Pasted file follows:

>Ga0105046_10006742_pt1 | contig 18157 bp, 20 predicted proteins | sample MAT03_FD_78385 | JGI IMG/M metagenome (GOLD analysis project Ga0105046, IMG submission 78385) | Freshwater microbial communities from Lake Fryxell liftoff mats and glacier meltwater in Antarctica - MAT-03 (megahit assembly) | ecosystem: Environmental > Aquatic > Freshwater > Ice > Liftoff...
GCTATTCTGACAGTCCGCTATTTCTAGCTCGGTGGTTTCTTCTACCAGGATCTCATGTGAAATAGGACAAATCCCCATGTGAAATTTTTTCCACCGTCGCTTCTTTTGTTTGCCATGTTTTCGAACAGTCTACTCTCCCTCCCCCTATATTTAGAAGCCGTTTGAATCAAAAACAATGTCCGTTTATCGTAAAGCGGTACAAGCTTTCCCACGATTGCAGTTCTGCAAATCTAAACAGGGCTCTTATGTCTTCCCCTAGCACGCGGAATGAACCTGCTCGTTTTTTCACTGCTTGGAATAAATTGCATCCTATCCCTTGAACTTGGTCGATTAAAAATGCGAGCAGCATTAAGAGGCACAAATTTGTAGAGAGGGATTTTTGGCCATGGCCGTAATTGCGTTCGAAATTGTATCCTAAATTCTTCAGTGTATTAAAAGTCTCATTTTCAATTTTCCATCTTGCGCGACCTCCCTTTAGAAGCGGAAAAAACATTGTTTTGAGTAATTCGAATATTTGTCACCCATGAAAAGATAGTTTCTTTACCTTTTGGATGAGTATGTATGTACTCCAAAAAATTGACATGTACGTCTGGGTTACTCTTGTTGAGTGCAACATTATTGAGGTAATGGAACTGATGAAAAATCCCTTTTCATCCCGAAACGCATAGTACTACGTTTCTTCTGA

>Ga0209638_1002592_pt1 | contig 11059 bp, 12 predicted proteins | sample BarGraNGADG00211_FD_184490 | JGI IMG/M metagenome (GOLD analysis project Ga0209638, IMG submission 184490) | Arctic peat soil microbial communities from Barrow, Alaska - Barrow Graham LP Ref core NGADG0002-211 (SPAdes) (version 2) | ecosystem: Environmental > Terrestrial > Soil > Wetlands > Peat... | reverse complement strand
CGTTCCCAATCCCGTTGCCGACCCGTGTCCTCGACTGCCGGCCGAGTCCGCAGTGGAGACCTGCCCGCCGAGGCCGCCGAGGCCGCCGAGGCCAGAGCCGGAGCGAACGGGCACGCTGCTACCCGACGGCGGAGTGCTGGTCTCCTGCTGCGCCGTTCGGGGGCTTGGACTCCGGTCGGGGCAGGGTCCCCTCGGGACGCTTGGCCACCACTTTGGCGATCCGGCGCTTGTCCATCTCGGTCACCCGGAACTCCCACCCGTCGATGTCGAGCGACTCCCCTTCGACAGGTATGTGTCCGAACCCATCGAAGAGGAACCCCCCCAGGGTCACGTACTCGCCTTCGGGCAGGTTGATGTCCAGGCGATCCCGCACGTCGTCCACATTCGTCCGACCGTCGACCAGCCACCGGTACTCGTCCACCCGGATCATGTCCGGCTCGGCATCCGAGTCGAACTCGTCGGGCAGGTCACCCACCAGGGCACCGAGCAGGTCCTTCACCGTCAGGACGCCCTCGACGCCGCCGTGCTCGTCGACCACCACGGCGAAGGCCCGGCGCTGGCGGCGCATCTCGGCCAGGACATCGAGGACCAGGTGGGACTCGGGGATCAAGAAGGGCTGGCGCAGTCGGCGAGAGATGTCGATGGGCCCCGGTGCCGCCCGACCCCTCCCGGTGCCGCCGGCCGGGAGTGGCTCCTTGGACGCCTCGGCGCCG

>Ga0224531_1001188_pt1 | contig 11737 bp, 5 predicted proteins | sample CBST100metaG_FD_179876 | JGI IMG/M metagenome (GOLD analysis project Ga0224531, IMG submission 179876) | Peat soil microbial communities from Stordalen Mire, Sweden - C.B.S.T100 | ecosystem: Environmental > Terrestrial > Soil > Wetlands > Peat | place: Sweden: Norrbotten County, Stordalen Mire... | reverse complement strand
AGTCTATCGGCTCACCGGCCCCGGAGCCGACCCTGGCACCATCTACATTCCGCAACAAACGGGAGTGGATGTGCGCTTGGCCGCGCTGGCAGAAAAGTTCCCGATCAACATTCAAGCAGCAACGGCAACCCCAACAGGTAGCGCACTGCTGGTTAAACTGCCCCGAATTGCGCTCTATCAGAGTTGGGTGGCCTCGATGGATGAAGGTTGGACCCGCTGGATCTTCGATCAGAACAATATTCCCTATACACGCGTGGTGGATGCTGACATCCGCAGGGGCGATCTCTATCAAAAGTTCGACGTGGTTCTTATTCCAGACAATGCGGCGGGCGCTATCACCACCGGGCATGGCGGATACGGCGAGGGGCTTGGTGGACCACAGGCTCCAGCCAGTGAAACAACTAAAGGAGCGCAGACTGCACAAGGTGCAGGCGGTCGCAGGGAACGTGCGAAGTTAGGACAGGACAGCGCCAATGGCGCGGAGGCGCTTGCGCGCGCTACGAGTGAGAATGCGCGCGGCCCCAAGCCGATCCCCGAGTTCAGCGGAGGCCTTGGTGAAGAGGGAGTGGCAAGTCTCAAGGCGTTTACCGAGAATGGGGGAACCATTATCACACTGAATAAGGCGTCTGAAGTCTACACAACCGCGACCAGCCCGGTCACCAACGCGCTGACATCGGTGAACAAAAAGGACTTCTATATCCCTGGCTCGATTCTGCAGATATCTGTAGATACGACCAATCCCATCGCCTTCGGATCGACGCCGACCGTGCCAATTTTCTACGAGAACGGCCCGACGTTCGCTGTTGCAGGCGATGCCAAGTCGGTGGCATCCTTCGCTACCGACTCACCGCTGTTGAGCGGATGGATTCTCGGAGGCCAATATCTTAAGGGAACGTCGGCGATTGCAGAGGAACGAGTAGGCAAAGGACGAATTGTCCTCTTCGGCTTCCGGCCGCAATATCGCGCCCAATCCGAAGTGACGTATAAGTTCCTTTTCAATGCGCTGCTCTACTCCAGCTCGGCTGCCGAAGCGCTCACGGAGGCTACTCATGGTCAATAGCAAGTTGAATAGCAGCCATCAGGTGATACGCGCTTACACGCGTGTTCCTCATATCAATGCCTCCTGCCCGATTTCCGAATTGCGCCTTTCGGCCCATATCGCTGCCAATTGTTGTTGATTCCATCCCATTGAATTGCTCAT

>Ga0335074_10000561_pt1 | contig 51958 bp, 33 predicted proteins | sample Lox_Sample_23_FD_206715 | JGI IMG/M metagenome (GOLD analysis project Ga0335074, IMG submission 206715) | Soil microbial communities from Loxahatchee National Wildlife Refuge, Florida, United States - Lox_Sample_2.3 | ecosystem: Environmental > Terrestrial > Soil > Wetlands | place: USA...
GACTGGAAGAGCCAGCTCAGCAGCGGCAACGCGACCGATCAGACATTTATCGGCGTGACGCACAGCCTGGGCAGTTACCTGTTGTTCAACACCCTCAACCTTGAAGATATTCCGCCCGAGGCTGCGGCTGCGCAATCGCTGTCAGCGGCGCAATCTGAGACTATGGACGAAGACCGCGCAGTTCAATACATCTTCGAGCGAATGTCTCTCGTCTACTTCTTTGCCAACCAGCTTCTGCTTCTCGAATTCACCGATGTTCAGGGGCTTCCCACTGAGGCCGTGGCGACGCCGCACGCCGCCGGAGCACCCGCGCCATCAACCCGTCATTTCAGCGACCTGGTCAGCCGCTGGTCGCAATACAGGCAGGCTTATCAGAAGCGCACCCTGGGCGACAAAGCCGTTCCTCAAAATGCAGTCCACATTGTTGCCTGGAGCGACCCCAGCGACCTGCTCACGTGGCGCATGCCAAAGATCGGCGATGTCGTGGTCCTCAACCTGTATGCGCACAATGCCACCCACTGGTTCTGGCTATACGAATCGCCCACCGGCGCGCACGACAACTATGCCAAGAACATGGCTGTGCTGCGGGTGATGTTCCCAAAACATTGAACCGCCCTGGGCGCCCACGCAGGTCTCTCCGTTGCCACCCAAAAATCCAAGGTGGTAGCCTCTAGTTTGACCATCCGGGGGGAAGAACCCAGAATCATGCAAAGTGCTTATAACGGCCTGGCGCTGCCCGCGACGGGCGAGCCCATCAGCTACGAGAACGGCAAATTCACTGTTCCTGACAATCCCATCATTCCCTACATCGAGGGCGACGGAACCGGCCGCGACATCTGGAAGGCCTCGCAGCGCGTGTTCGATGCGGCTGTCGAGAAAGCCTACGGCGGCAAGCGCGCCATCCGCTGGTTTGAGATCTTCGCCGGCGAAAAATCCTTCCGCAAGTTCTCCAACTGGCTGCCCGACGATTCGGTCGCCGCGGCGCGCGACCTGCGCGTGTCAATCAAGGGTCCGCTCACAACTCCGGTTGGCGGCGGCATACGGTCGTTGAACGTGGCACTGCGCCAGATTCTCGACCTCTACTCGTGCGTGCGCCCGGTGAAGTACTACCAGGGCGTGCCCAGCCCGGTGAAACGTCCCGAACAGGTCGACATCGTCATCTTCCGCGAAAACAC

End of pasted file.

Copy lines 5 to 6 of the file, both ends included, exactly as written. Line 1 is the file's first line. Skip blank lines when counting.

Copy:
>Ga0224531_1001188_pt1 | contig 11737 bp, 5 predicted proteins | sample CBST100metaG_FD_179876 | JGI IMG/M metagenome (GOLD analysis project Ga0224531, IMG submission 179876) | Peat soil microbial communities from Stordalen Mire, Sweden - C.B.S.T100 | ecosystem: Environmental > Terrestrial > Soil > Wetlands > Peat | place: Sweden: Norrbotten County, Stordalen Mire... | reverse complement strand
AGTCTATCGGCTCACCGGCCCCGGAGCCGACCCTGGCACCATCTACATTCCGCAACAAACGGGAGTGGATGTGCGCTTGGCCGCGCTGGCAGAAAAGTTCCCGATCAACATTCAAGCAGCAACGGCAACCCCAACAGGTAGCGCACTGCTGGTTAAACTGCCCCGAATTGCGCTCTATCAGAGTTGGGTGGCCTCGATGGATGAAGGTTGGACCCGCTGGATCTTCGATCAGAACAATATTCCCTATACACGCGTGGTGGATGCTGACATCCGCAGGGGCGATCTCTATCAAAAGTTCGACGTGGTTCTTATTCCAGACAATGCGGCGGGCGCTATCACCACCGGGCATGGCGGATACGGCGAGGGGCTTGGTGGACCACAGGCTCCAGCCAGTGAAACAACTAAAGGAGCGCAGACTGCACAAGGTGCAGGCGGTCGCAGGGAACGTGCGAAGTTAGGACAGGACAGCGCCAATGGCGCGGAGGCGCTTGCGCGCGCTACGAGTGAGAATGCGCGCGGCCCCAAGCCGATCCCCGAGTTCAGCGGAGGCCTTGGTGAAGAGGGAGTGGCAAGTCTCAAGGCGTTTACCGAGAATGGGGGAACCATTATCACACTGAATAAGGCGTCTGAAGTCTACACAACCGCGACCAGCCCGGTCACCAACGCGCTGACATCGGTGAACAAAAAGGACTTCTATATCCCTGGCTCGATTCTGCAGATATCTGTAGATACGACCAATCCCATCGCCTTCGGATCGACGCCGACCGTGCCAATTTTCTACGAGAACGGCCCGACGTTCGCTGTTGCAGGCGATGCCAAGTCGGTGGCATCCTTCGCTACCGACTCACCGCTGTTGAGCGGATGGATTCTCGGAGGCCAATATCTTAAGGGAACGTCGGCGATTGCAGAGGAACGAGTAGGCAAAGGACGAATTGTCCTCTTCGGCTTCCGGCCGCAATATCGCGCCCAATCCGAAGTGACGTATAAGTTCCTTTTCAATGCGCTGCTCTACTCCAGCTCGGCTGCCGAAGCGCTCACGGAGGCTACTCATGGTCAATAGCAAGTTGAATAGCAGCCATCAGGTGATACGCGCTTACACGCGTGTTCCTCATATCAATGCCTCCTGCCCGATTTCCGAATTGCGCCTTTCGGCCCATATCGCTGCCAATTGTTGTTGATTCCATCCCATTGAATTGCTCAT